Navarra in WW2

Navarra, despite her modernization, was mostly kept for training and served as such until 1951, in May. She was auctioned and scrapped in June 1956, and her battery however had survived. Two of her deposed guns in 1936 has been relocated at Costa J-4 in Cabo Silleiro, Pontevedra, fighting during the civil war and relocated in 1943.

Navarra (1938)

Dimensions 141 x 15.1 x 4.8m (440 x 50 x 16 ft)
Displacement 4,857 t standard, 6,500 t FL
Crew 450
Propulsion 2 Parsons turbines, 8 Yarrow oil-fired boilers
Speed 26 knots (48 km/h)
Range 4,500 nmi (9000 km) at 15 knots (25 km/h)
Armament 6 × 152 mm (6 in)/50, 4 × 88 mm/45 AA, 2 x 20 mm AA
Protection Belt 32-76 mm (1.25-3 in), Deck: 76 mm (3 in), Masks: 76 mm, CT 152 mm (6 in)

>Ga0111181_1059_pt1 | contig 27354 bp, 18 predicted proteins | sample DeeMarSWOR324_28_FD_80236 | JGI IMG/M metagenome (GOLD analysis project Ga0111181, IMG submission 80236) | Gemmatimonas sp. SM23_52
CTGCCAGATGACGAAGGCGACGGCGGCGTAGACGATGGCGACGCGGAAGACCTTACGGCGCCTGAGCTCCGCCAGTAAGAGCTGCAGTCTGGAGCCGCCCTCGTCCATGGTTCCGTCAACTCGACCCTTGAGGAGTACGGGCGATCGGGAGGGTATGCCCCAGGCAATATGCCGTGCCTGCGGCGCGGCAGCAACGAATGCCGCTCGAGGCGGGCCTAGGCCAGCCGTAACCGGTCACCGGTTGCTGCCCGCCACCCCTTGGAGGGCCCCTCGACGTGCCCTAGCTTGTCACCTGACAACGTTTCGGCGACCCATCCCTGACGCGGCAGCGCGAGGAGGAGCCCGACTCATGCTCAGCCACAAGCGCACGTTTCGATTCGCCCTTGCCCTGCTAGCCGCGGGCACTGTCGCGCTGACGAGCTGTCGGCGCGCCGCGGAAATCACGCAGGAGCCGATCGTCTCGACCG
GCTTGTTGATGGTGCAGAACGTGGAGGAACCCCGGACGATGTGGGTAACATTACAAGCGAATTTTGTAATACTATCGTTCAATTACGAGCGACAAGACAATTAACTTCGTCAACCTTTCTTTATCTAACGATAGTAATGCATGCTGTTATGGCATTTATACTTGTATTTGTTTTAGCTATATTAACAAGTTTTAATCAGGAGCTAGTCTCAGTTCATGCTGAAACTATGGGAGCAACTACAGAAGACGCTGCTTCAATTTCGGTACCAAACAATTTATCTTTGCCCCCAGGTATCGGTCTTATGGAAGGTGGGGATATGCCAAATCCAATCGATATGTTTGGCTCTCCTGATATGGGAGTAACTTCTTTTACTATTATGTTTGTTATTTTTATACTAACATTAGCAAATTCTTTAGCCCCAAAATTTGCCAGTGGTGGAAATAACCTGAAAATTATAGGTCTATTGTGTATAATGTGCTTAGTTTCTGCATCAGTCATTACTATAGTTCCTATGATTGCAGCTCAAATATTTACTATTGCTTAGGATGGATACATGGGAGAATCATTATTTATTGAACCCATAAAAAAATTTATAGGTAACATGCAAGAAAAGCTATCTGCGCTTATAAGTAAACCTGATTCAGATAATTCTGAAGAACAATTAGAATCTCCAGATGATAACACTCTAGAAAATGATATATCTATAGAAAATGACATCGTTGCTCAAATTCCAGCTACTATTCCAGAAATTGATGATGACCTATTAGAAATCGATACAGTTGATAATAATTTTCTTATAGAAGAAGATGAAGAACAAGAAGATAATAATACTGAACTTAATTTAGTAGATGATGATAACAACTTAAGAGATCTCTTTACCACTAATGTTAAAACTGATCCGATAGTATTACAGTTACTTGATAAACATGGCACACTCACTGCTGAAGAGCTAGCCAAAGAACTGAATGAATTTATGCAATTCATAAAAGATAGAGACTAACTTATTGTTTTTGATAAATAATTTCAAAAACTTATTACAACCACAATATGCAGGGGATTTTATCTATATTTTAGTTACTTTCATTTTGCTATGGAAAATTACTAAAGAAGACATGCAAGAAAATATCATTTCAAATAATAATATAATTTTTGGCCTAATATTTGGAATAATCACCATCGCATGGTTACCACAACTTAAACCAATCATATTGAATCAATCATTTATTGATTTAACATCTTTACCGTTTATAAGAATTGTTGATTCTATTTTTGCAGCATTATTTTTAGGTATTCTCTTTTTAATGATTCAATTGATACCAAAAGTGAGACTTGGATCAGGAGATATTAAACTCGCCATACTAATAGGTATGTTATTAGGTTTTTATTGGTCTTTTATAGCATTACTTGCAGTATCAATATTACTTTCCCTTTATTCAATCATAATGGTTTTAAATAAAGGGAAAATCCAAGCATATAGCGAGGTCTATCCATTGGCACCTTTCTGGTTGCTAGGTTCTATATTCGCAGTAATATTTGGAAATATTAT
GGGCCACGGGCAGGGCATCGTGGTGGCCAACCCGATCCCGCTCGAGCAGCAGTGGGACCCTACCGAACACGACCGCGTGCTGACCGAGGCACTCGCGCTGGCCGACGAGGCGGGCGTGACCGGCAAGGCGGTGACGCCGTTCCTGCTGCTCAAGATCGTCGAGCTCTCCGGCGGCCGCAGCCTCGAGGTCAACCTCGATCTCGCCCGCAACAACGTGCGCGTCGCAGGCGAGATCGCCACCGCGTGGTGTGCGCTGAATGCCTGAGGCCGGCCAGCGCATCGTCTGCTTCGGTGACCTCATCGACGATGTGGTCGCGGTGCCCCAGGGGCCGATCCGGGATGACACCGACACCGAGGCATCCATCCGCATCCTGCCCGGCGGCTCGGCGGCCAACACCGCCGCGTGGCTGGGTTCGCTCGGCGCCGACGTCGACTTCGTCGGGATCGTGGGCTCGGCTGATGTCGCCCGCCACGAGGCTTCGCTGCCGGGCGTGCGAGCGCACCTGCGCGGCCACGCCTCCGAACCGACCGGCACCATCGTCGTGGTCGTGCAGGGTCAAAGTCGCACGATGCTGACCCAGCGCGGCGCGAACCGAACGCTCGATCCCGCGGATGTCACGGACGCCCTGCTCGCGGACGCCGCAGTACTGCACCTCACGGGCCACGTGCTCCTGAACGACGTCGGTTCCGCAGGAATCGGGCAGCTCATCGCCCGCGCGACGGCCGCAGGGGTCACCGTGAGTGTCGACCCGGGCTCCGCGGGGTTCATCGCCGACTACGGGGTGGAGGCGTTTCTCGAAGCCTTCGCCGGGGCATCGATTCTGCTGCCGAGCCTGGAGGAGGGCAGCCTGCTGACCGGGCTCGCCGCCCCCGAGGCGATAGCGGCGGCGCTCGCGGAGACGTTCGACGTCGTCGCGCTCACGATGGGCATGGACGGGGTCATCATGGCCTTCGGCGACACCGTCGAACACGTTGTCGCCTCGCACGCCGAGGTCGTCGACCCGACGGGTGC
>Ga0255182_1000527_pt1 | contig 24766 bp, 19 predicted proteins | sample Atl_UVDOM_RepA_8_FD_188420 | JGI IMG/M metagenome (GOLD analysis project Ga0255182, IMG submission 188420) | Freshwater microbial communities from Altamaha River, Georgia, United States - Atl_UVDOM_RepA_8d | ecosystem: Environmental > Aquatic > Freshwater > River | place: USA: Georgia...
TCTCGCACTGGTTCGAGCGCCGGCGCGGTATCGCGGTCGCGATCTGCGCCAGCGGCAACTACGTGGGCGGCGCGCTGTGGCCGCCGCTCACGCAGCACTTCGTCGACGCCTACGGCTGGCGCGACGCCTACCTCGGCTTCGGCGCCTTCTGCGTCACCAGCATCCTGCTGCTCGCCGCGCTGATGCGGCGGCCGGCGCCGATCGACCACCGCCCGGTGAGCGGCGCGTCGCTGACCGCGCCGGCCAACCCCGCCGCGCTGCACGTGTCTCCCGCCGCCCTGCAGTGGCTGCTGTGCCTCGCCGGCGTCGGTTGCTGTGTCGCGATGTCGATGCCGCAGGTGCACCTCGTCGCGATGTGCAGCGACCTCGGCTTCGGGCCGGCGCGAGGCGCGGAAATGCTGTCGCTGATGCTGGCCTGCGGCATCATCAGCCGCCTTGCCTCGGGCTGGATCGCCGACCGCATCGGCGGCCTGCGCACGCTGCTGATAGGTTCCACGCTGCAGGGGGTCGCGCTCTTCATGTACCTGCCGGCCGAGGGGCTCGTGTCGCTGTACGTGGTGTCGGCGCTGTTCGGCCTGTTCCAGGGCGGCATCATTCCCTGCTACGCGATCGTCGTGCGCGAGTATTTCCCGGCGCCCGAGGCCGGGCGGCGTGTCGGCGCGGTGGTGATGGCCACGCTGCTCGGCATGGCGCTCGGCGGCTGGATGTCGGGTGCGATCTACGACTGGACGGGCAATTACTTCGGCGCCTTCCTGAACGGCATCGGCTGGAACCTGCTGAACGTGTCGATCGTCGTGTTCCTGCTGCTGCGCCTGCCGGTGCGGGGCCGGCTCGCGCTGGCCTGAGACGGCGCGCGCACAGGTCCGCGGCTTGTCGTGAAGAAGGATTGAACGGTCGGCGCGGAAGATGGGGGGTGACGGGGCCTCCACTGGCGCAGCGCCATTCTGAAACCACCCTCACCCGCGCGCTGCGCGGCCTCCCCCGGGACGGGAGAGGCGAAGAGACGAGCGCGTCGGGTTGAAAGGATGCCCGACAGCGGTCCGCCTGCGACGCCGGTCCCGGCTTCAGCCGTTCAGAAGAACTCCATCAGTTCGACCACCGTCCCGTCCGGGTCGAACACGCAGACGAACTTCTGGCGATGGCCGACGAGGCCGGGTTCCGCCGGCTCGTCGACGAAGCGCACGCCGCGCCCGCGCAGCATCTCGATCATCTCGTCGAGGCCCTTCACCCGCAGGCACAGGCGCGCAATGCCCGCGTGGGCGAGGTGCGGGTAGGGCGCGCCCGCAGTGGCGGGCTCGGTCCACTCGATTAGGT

Shipbucket’s modified, “rendered” profile of the Navarra in 1938

Read More & sources
Beevor, Antony (2000) The Spanish Civil War.
Conway’s all the world’s fighting ships 1906-1921 and 1922-1947
Fernández, Carlos (2000). Alzamiento y Guerra civil en Galicia 1936–1939. Vol.1.
Moreno de Alborán y de Reyna, Salvador (1998). La guerra silenciosa y silenciada: historia de la campaña naval durante la guerra de 1936-39. Vol.3.
Whitley MJ. Cruisers of World War 2: an International Encyclopedia

Del República al Navarra: historia de una transformación

Author: naval encyclopedia